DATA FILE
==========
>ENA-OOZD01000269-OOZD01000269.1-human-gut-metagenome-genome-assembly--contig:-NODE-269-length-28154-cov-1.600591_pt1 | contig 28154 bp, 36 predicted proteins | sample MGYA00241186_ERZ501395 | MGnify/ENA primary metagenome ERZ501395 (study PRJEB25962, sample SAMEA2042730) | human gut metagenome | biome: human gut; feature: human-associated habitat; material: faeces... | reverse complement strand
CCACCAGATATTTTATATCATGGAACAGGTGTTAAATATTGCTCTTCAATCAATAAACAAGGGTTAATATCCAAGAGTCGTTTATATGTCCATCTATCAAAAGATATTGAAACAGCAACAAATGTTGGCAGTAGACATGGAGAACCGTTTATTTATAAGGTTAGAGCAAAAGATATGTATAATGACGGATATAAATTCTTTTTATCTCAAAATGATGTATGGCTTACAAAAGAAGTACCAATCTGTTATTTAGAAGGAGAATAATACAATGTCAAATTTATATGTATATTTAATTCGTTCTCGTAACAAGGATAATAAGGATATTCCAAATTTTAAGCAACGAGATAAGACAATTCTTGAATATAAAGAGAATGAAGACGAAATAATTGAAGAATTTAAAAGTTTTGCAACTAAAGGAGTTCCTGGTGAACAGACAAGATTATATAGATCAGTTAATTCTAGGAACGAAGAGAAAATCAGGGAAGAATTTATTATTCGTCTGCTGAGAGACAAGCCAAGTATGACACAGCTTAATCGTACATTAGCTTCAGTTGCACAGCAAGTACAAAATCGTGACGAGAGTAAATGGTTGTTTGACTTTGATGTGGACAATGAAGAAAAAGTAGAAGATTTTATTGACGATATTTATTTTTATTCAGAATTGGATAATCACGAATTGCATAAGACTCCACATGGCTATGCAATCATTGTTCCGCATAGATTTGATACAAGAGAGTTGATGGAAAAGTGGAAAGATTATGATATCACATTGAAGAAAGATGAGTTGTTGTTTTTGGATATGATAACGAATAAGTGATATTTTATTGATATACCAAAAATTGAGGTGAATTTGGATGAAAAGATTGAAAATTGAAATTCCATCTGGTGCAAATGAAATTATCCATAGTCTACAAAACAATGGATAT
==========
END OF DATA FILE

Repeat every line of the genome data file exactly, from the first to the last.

>ENA-OOZD01000269-OOZD01000269.1-human-gut-metagenome-genome-assembly--contig:-NODE-269-length-28154-cov-1.600591_pt1 | contig 28154 bp, 36 predicted proteins | sample MGYA00241186_ERZ501395 | MGnify/ENA primary metagenome ERZ501395 (study PRJEB25962, sample SAMEA2042730) | human gut metagenome | biome: human gut; feature: human-associated habitat; material: faeces... | reverse complement strand
CCACCAGATATTTTATATCATGGAACAGGTGTTAAATATTGCTCTTCAATCAATAAACAAGGGTTAATATCCAAGAGTCGTTTATATGTCCATCTATCAAAAGATATTGAAACAGCAACAAATGTTGGCAGTAGACATGGAGAACCGTTTATTTATAAGGTTAGAGCAAAAGATATGTATAATGACGGATATAAATTCTTTTTATCTCAAAATGATGTATGGCTTACAAAAGAAGTACCAATCTGTTATTTAGAAGGAGAATAATACAATGTCAAATTTATATGTATATTTAATTCGTTCTCGTAACAAGGATAATAAGGATATTCCAAATTTTAAGCAACGAGATAAGACAATTCTTGAATATAAAGAGAATGAAGACGAAATAATTGAAGAATTTAAAAGTTTTGCAACTAAAGGAGTTCCTGGTGAACAGACAAGATTATATAGATCAGTTAATTCTAGGAACGAAGAGAAAATCAGGGAAGAATTTATTATTCGTCTGCTGAGAGACAAGCCAAGTATGACACAGCTTAATCGTACATTAGCTTCAGTTGCACAGCAAGTACAAAATCGTGACGAGAGTAAATGGTTGTTTGACTTTGATGTGGACAATGAAGAAAAAGTAGAAGATTTTATTGACGATATTTATTTTTATTCAGAATTGGATAATCACGAATTGCATAAGACTCCACATGGCTATGCAATCATTGTTCCGCATAGATTTGATACAAGAGAGTTGATGGAAAAGTGGAAAGATTATGATATCACATTGAAGAAAGATGAGTTGTTGTTTTTGGATATGATAACGAATAAGTGATATTTTATTGATATACCAAAAATTGAGGTGAATTTGGATGAAAAGATTGAAAATTGAAATTCCATCTGGTGCAAATGAAATTATCCATAGTCTACAAAACAATGGATAT